Head Count Review: A creepy, slick, and fresh feature debut from writer/director Elle Callahan
You know, it’s rare when the concept of the film immediately has me hooked, but that’s what happened when I came across Head Count. The cast is full of unknown actors and writer/director Elle Callahan has only done technical work for most of her career, but the simplistic premise of a group of friends being invaded by an evil presence that mimics all of their looks had me immediately intrigued with what she had to offer to the horror genre. Once I finally sat down to see if there was any worth for my sense of intrigue towards the film, I was pleasantly surprised.
Head Count is not only a film that utilizes its simple premise effectively to create a great slow-burn and great sequences, but it’s an excellent debut for Elle Callahan and features some great breakout performances from the young cast.
As said before, the film follows a group of teens, specifically newcomer Evan (Isaac Jay), as they vacation in Joshua Tree, California. However, things take a strange turn after Evan reads a strange chant during a ghost sharing session around the campfire and he unknowingly unleashes a spirit that’s looking to enact a deadly ritual on the group. Since this supernatural force can mimic the appearance of anyone in the group, Evan and the group must figure out what the spirit is after before it completes its deadly ritual.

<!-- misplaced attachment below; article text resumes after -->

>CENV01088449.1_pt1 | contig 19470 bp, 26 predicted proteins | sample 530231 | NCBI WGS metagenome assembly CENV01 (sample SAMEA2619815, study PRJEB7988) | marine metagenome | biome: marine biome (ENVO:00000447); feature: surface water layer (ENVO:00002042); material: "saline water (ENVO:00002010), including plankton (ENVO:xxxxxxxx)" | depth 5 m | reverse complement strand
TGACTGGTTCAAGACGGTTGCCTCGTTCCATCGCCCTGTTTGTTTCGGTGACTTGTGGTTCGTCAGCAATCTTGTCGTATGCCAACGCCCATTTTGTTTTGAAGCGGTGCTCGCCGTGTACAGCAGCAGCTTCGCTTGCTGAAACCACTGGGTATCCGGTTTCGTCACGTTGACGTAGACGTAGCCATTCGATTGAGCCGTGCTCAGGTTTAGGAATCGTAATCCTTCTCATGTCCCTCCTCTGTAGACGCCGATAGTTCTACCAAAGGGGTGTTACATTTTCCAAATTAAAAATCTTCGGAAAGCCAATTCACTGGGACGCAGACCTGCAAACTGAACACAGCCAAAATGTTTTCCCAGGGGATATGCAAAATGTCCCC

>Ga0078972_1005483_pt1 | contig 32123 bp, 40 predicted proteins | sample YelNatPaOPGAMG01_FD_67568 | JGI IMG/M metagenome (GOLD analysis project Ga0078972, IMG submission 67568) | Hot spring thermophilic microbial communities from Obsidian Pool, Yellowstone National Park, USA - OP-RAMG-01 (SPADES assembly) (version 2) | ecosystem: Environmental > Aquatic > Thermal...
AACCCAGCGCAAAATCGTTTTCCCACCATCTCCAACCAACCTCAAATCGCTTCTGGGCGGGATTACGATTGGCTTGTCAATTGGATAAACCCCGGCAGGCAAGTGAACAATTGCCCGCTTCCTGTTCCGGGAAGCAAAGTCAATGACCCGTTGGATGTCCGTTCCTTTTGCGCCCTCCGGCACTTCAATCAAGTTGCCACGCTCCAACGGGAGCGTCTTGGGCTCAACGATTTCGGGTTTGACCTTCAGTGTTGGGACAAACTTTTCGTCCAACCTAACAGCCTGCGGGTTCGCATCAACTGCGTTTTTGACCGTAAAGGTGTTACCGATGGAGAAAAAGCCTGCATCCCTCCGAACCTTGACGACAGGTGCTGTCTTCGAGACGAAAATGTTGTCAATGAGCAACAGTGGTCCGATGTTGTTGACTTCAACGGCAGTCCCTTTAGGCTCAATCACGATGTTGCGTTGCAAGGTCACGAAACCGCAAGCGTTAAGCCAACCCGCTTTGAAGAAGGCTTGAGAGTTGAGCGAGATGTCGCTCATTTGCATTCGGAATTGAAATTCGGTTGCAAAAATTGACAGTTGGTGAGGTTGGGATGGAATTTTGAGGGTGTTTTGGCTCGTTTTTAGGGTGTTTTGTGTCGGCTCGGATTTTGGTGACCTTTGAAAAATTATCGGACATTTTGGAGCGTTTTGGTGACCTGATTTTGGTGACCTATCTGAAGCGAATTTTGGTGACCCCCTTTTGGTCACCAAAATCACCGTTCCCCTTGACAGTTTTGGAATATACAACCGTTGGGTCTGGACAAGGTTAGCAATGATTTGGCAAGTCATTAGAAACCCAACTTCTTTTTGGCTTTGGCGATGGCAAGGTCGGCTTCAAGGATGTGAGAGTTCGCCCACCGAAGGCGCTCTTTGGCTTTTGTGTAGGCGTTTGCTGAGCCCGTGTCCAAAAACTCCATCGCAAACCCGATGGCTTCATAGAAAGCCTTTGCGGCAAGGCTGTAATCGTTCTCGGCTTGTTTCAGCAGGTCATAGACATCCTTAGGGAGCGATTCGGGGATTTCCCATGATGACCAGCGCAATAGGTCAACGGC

What makes Head Count such an engaging film to watch is how it utilizes the perspective of Evan as a newcomer to the group and some horror tropes in order for viewers to get to know characters. I constantly thought it was funny how I kept attempting to remember everyone’s name just as Evan was and it made me connect to him better because we shared a similar perspective. There’s a great moment where Zoe (Ashleigh Morghan), a girl that Evan likes in the group, talks to Evan about the relationships in the group and, the next day, Evan is repeating all of the names to himself to remember everyone. It comes off realistically because of Jay’s strong performance and he really melds into being a great lead.
Writer Michael Nader and Callahan also come together to give characters their own unique looks and sort of craft their personalities from horror tropes. From their looks to even the way they act at times, most of the group definitely resembles some common tropes seen in the genre, like Nico (Hunter Peterson) being the stoner, or Max (Billy Meade) being the “bad boy,” and Camille (Bevin Bru) being the party girl. However, their tropes never fully become their personalities as the cast puts in great performances that help flesh out their characters past their tropes a bit and it’s actually funny how they’re constantly repeating each other’s names never got old. Even having a large cast of ten, relatively main, characters can be a daunting task, but Callahan is truly in full control of it and makes things that traditionally wouldn’t work and makes them some of the strongest aspects of the film.